Tried out today the new computer-controlled film reader at the Cambridgeshire Collection – an improvement on the older versions of readers, but it is still a little awkward to scan the huge pages of old newspapers – fit the page on the screen and it’s too tiny to read, fit less than a page on the screen and you are constantly moving round to find the edges. Spent the morning looking through the Cambridge Independent Press for 1844 and 1845 looking for a report of the moonlight flit of the first Cambridge Daguerreotype photographer – sadly there was no such report. But – one interesting find was an advertisement for the sale of a library and other items by the executors from the estate of the late Rev T E Rogers of Lackford Suffolk on 26th and 27th Nov 1844 which included a “complete Daguerreotype apparatus made by one of the first opticians in Paris”. I wonder who bought this and whether the purchase led to a successful career as a photographer.
Just heard from Mike Petty who passed on a letter he had received several years ago seeking information about one Frederick William Savidge. This marries up with a carte de visite by photographer FW Savidge from Ely, about whom we had so far dicovered nothing. The information from Mike has enabled us to discover that Frederick, born in Stretham, practiced briefly as a photographer in the High Street at Ely, but was a schoolteacher who then became a pioneering missionary in India. His entry on the site has now been updated. Also added in the last few days, Norfolk photographer Olive Edis, who photographed Cambridge subjects and exhibited in Cambridge. Also discovered this week a sister site for Derbyshire photographers – now added to the Links and References page.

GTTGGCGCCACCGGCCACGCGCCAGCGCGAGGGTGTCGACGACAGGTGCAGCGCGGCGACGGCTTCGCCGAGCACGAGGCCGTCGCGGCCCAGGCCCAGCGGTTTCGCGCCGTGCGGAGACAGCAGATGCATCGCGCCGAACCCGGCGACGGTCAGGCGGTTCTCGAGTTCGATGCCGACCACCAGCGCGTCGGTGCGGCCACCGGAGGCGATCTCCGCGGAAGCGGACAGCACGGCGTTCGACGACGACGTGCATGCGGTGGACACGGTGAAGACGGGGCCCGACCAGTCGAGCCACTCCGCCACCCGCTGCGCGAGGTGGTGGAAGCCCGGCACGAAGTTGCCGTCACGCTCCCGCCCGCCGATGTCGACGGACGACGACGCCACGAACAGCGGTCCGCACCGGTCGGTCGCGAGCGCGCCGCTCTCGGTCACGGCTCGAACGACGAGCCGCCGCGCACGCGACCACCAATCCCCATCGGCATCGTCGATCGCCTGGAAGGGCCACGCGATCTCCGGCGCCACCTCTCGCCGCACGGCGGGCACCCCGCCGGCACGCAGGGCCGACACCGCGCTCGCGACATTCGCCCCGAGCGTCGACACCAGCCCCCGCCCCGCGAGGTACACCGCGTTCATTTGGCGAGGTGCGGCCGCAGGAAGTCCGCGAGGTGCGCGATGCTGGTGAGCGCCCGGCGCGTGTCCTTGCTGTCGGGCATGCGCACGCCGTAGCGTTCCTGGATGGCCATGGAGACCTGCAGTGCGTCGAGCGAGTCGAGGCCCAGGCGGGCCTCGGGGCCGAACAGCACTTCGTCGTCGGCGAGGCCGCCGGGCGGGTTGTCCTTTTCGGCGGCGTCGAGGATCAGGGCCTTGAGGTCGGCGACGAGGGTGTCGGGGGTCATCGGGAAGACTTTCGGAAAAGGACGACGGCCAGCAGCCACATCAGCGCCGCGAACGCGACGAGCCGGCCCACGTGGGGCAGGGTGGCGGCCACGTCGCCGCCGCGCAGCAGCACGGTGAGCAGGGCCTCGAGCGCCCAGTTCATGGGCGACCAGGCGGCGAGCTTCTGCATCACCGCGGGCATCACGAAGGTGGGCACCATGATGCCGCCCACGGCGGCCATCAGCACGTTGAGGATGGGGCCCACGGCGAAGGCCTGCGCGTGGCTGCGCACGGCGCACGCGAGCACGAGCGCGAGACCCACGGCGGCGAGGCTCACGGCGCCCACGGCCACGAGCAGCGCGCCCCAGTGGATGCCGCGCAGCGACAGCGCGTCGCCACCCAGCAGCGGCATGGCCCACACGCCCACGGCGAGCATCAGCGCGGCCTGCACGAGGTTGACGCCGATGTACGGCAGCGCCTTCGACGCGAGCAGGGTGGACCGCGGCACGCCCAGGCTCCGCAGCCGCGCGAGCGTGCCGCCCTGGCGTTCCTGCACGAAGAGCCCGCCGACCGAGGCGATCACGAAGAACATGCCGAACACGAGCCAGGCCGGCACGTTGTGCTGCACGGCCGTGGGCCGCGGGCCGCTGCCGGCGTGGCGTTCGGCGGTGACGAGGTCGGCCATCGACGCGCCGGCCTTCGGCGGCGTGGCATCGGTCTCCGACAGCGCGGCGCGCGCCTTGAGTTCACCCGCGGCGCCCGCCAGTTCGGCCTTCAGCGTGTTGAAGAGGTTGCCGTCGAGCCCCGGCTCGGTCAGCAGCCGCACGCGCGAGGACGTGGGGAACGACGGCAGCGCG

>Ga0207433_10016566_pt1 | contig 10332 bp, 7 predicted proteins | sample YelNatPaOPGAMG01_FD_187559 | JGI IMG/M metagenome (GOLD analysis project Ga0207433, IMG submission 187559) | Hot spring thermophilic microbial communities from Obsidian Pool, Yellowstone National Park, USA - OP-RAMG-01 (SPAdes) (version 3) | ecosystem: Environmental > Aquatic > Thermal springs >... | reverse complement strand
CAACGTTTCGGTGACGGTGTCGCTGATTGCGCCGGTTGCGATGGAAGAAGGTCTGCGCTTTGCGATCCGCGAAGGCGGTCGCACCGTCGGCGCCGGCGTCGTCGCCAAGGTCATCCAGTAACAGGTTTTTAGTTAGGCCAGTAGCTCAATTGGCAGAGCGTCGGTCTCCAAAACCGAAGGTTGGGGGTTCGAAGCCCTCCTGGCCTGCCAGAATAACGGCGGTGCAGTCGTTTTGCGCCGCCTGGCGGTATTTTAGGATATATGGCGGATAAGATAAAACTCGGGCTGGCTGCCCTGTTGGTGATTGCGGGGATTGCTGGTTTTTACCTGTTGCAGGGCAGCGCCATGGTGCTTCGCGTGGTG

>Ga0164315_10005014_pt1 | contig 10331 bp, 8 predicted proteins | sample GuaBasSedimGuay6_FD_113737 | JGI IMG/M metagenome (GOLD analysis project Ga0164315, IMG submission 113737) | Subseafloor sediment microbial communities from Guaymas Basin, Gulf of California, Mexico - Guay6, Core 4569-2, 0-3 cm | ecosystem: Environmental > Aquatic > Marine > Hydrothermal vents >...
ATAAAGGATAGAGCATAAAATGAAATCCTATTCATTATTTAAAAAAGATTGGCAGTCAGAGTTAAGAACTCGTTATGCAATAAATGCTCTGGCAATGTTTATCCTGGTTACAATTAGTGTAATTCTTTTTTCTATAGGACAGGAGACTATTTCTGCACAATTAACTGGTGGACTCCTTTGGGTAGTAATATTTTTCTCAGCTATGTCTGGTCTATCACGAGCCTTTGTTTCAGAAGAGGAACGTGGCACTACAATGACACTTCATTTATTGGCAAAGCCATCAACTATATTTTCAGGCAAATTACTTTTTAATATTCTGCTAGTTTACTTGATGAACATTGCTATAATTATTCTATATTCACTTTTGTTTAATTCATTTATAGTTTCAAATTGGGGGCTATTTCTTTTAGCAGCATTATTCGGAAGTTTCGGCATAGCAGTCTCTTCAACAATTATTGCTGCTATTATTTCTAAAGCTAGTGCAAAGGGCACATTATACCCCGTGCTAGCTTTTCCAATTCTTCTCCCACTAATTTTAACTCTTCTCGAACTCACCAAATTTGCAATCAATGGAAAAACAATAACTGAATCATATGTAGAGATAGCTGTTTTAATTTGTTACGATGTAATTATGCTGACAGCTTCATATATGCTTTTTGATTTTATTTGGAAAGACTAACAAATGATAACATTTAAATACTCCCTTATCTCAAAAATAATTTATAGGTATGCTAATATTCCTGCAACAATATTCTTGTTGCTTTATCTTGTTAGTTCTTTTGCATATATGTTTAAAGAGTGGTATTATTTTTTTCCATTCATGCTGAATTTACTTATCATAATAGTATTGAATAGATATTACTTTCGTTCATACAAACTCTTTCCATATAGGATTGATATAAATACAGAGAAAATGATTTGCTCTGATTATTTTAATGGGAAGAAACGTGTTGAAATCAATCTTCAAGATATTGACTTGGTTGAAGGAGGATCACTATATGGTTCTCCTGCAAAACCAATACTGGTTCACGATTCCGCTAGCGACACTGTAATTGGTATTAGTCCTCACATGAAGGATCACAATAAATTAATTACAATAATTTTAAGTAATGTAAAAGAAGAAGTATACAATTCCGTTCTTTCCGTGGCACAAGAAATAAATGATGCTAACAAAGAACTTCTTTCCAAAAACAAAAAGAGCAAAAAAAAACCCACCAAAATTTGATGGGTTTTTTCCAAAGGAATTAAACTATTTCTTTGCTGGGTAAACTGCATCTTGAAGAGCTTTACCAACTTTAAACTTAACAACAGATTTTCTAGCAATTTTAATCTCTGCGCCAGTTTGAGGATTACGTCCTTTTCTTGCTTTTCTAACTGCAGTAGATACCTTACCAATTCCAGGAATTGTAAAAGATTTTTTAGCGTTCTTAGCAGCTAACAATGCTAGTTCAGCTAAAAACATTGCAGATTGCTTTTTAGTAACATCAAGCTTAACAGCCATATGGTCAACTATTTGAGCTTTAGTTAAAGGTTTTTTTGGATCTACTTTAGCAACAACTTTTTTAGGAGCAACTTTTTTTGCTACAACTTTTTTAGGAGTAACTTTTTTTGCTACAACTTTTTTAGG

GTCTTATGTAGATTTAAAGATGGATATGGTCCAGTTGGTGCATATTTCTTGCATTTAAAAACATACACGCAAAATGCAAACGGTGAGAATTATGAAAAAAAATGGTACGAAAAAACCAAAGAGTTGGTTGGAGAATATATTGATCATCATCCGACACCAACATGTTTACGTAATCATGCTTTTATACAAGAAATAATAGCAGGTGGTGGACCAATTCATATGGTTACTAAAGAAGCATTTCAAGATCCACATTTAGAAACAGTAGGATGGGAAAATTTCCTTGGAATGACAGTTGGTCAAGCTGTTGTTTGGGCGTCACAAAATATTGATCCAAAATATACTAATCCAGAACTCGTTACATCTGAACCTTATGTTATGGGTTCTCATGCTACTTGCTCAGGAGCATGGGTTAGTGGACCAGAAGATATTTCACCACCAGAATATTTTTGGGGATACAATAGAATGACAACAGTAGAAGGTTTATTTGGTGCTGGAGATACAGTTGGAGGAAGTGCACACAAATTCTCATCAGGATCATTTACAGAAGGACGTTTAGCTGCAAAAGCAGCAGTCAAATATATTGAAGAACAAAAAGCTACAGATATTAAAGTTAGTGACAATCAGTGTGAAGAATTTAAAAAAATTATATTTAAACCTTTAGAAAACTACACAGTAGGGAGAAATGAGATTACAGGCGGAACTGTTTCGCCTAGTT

Another new entrant for the site discovered from an entry in the exhibition catalogues of the Royal Photographic Society. AC Taylor was an early X Ray practitioner at the Peterborough Infirmary in the 1890s, as well as a member of the Peterborough Photographic Society. It will be interesting to see if any of his photographs turn up today.
After slaving away on the 5th floor of the Cambridge University Library with the journals and exhibition catalogues of the Photographic Society of London, later the Royal Photographic Society, I’ve today added another photographic author and photographer with a Cambridge connection to the site – Rev Frederick Charles Lambert.
While looking up what I thought might be a Cambridge house name for Lambert – Rulverdome – I found in the Google search results this name associated with Lambert and that the wonderful DeMontford University has actually digitised the catalogues I spent hours pouring over. They have a nice searchable interface here of Catalogue records from the annual exhibitions of the Royal Photographic Society 1870-1915: http://erps.dmu.ac.uk/advancedsearch.php This has thrown up a few more names to research. Also – search results show that William Farren exhibited there on no fewer than 10 occasions – a fantastic achievement yet to be noted on his site entry
Another addition to the site today was picked up from exhibitors with Cambridgeshire addresses at the Photographic Society Annual Exhibitions. Peter Henry Emerson is a very famous photographer who was in Cambridge in the 1880s.
Declined to buy some Arthur Nicholls cabinet portraits from his time at the Isle of Wight – asking price in a Cambridge antique shop for portraits of unknown sitters at £5 seemed a bit excessive.